My people used to have an equivalent version. However, it was always associated with spirit guardians, so we have gradually left it behind as superstition. Maybe we should have kept the cultural concept of keramat, without necessarily carrying over the animism. Perhaps we could have kept a lot more of our nature by now.
3. Wildlife interaction & tourism
One of the cardinal sins of sustainable tourism is wildlife handling. There are almost no good reasons why a tourist should touch wildlife, especially when it is staged. Even in a natural encounter, ideally you should let the animal initiate contact. That said, the line gets blurred when you’re hosted by local people, for whom these animals are kinda like their stray dogs and cats.
For landlubbers, sharks are an exotic animal. But it is not necessarily so for islanders, as I discovered in Rangiroa. My host told me that when they were little, they would pick up juvenile reef sharks and pretend to spar with them. (This story reminded me of my dad and his childhood friends, who used to do cruel things like tie strings on the legs of dragonflies so that they could see them fly around in circles. He has since repented.)
This culture is why island hosts would often offer to capture fish to show guests. Indeed, my host’s husband strung out a net to catch a Picasso triggerfish at the motu when I was joined by a Swiss couple, which upset my host since they were supposed to leave the fish alone at the motu so that they would stay docile for the tourists to see.
Fortunately, the Swiss tourists were somewhat aware that what’s ok for locals to do, is not always ok when multiplied by all the tourists. In fact, Bjorne even disapproved that the Tuamotus export fish to Tahiti. He felt that Tahiti should not have depleted its own fish stocks, rather than rely on imports from other archipelagoes. But I guess, at least it’s alternative income for this region.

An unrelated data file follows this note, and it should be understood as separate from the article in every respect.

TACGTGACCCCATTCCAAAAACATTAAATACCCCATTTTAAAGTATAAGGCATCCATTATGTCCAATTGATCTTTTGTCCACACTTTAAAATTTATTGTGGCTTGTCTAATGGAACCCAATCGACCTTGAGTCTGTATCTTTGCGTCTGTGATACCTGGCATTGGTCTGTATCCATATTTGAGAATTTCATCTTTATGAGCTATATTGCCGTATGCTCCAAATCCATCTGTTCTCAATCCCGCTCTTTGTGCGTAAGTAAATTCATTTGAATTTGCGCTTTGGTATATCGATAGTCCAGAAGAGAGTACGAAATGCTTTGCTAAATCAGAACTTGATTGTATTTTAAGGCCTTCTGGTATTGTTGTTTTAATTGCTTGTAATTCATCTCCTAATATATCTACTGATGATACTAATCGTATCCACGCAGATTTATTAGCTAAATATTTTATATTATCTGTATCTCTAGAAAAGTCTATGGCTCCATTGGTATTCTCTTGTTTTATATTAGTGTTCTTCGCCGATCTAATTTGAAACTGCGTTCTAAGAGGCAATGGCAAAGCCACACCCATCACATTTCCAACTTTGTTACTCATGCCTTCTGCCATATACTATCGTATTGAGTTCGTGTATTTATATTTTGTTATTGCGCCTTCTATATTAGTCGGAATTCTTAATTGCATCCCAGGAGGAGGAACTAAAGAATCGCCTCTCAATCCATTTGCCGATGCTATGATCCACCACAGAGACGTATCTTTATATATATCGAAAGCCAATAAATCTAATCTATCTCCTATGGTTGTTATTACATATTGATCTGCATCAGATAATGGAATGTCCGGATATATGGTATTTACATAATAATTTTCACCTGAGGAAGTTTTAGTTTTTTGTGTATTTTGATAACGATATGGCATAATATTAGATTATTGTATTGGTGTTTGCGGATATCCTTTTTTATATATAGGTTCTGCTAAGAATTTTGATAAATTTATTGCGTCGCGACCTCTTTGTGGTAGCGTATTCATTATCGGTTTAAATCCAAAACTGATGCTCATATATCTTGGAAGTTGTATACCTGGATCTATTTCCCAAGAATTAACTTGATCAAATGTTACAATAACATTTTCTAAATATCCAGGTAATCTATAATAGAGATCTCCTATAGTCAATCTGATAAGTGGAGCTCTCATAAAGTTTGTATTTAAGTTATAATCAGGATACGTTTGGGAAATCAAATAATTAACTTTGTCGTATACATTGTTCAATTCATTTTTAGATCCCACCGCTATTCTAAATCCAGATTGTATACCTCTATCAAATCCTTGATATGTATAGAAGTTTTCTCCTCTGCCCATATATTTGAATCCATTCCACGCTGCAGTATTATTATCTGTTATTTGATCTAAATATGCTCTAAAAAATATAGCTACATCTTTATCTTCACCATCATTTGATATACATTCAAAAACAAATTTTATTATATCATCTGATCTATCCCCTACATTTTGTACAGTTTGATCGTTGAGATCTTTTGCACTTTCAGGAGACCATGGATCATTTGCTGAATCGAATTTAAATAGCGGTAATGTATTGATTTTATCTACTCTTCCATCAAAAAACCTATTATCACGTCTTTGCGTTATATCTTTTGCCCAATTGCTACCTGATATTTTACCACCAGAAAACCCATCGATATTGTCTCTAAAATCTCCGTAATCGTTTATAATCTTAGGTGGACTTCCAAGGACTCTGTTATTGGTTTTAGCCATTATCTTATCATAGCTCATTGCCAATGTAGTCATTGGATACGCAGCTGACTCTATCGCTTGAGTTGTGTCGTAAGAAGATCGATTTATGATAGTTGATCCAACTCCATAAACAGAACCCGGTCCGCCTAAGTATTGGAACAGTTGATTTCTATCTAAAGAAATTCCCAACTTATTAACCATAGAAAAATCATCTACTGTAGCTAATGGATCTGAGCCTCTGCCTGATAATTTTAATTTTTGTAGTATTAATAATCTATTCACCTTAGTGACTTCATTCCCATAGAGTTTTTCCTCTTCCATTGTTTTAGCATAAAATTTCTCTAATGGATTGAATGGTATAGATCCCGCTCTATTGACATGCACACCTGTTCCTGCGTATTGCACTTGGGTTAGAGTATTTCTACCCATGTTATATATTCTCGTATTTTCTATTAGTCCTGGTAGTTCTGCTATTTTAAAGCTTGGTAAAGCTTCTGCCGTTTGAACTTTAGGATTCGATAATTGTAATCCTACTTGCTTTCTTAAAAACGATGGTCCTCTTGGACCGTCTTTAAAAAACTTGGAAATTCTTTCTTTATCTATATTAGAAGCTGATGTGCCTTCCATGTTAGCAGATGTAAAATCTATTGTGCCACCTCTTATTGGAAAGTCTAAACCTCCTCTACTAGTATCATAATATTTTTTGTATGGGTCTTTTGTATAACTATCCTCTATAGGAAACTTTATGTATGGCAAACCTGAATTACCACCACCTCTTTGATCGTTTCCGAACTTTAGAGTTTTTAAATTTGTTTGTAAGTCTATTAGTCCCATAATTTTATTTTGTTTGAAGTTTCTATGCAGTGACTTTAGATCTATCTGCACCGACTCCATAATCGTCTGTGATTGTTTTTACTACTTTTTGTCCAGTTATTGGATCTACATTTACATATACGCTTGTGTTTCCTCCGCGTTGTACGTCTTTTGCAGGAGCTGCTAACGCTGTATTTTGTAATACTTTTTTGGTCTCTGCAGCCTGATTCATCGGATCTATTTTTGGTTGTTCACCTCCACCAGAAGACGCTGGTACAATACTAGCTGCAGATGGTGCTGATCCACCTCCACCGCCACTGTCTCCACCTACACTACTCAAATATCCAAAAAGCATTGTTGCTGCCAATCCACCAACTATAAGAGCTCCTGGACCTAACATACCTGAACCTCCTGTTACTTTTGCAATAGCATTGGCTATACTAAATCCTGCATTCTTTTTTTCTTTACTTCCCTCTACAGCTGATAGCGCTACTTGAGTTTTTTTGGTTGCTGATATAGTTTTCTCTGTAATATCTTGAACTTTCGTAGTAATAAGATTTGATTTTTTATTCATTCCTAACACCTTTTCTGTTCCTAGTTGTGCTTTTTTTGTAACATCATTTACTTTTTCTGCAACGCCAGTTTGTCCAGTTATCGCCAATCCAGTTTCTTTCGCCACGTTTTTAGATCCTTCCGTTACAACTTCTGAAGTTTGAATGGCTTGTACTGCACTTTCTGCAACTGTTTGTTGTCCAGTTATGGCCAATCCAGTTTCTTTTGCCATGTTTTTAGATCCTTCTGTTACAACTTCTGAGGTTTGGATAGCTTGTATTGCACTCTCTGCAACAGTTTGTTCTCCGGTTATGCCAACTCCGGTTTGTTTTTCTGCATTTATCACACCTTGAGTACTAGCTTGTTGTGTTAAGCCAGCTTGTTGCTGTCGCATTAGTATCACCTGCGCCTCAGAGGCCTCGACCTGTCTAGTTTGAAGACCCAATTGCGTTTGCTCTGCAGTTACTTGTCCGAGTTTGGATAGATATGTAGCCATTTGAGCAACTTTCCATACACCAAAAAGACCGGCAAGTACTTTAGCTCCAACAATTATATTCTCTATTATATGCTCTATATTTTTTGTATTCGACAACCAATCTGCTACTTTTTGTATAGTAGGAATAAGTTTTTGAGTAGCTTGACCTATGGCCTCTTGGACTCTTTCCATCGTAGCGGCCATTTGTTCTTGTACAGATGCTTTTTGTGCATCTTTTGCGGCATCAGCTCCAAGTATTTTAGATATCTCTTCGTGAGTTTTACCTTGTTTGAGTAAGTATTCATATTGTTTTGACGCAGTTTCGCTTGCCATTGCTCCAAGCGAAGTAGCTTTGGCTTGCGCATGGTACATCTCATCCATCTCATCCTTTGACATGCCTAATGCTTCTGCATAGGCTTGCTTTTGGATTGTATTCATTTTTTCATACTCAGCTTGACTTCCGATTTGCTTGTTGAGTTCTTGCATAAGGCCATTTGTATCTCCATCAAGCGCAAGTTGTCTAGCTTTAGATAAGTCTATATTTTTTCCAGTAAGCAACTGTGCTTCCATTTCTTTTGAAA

4. Fish feeding in Polynesia
That brings me to another topic with a similar context. When I say that the fish are like stray cats in Polynesia, I really mean it. It’s common here for people to toss food scraps into the water. Technically it’s fish feeding, but it’s not done on purpose. My host said only the surface feeders come to the shallows to eat the scraps anyway, and those are not grazers on the coral reef. As far as I could tell, it’s true. And as far as I could tell, the coral reef in Rangiroa isn’t overgrown by algae, so it looks to be quite tolerable by the ecosystem.
But again, something that’s sustainable within local practices, may stop being sustainable when done as a tourism activity. Fish feeding is one of them.
5. Honourable mention: The iNaturalist app
It was after my trip to French Polynesia that I discovered the iNaturalist app. I saw animals in Tahiti and while snorkelling, that I couldn’t quite identify. Then I saw this app mentioned on social media and tried it out. Although I do have a bit of a biology background, you don’t need much of it to use the app, as long as the photo is good.
iNaturalist is a web- & app-based global community where anyone can share their observations of wild organisms. We don’t provide ID help on Twitter, but if you post your photo to iNaturalist, our community can help you! https://t.co/7wz0ZQ45ee #nature #optoutside #biodiversity pic.twitter.com/XWqjMH6bHs— iNaturalist (@inaturalist) February 6, 2020
Carbon offsetting information to Tahiti
A return flight between Kuala Lumpur and Fa’a’a via Auckland produces carbon emissions of approximately 10,280 lbs CO2e. It costs about $51 to offset this.